In synthesizing from carbonates, nitrates, or acetates, predetermined amounts of these salts are weighed out and treated at 500° to 1,200° C. in a manner similar to that in the case of oxides. When there is a large difference between the decomposition temperatures of the salts and the temperature of formation of the complex oxide, decomposition of the salts should be brought to completion by supplying air or oxygen during the decomposition. As compared with the method in which oxides are used as the starting materials, the present method is characterized by being capable of synthesizing the intended complex oxide at a lower temperature. The method has further advantages over the method utilizing oxides as the starting materials in that because of being operable as a wet process it is possible to obtain more uniform and more finely powdered complex oxide.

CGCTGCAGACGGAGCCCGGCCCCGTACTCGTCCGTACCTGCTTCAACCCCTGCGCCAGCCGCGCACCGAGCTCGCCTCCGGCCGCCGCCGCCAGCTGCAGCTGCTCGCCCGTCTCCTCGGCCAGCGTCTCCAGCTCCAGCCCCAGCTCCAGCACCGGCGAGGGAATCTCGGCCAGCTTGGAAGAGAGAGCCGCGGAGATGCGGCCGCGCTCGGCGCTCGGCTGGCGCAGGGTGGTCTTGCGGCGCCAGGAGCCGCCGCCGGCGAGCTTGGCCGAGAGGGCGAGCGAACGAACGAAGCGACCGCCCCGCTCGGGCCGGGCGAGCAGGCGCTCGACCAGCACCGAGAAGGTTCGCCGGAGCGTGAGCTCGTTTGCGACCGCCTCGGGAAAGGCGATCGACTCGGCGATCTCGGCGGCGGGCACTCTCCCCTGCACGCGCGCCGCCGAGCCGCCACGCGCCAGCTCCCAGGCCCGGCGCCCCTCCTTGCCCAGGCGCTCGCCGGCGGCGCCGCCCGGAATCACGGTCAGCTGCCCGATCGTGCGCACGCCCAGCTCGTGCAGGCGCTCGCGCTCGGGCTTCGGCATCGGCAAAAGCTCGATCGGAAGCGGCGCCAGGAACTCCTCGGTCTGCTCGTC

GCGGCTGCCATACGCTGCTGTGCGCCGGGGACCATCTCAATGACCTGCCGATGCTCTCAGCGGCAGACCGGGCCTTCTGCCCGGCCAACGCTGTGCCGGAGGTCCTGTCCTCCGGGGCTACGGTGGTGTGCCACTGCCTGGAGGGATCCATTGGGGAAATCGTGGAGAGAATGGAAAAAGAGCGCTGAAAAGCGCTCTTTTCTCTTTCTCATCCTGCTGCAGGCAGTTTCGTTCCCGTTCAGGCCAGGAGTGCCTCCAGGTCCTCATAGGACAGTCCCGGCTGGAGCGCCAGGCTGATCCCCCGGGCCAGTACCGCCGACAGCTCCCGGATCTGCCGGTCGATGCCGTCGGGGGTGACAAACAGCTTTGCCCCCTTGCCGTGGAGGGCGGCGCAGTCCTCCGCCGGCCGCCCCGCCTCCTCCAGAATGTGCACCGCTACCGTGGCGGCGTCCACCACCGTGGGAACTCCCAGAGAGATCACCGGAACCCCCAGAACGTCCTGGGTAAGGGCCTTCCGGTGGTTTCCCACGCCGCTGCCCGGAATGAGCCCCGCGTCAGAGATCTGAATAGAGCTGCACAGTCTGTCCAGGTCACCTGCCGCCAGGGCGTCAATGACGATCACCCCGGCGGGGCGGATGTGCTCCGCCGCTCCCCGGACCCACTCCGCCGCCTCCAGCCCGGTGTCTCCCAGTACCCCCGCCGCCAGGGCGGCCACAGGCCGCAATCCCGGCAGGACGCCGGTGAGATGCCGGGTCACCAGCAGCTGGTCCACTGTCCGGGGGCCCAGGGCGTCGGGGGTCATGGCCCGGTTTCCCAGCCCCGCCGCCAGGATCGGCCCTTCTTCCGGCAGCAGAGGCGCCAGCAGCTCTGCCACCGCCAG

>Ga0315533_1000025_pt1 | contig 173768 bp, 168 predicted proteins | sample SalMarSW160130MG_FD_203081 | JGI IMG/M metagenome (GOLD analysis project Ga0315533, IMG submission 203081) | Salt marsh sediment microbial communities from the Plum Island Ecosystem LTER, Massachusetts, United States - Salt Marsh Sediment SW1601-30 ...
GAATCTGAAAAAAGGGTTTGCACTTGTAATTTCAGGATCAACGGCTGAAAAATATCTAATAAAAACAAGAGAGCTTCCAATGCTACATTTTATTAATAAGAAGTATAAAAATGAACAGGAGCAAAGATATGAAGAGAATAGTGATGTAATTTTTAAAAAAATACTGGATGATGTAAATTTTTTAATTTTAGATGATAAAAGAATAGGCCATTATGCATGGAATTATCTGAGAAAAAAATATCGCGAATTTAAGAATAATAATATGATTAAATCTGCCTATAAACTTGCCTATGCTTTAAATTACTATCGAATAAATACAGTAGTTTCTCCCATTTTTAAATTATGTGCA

The method which makes use of alkaline metal carbonates as a flux is useful when it is desired to obtain a complex oxide which cannot be obtained by either of the aforesaid two methods. As the flux, it is preferred to use carbonate of alkaline metals such as lithium, potassium, and sodium, or mixtures thereof. For instance, La2 NiO4 cannot be synthesized by either of the aforesaid two methods even in a controlled atmosphere unless an extremely high temperature and a long reaction time are used, and even when synthesized a single-phase La2 NiO4 is difficult to obtain because of contamination with by-products. On the contrary, when a predetermined amount of a mixture of oxide components or a mixture of decomposition products of salts is thoroughly mixed with sodium carbonate in a ratio of 1 to 1 by weight and kept at a temperature above the melting point of sodium carbonate (i.e. 851° C.), for example, at 900° C. for 10 hours, the resulting product is identified as a single-phase La2 NiO4, as analyzed by X-ray diffraction. The product thus obtained is a mixture of the alkaline metal carbonate and the intended complex oxide, and the latter in pure form is obtained by washing the product with water to remove the alkali metal carbonate.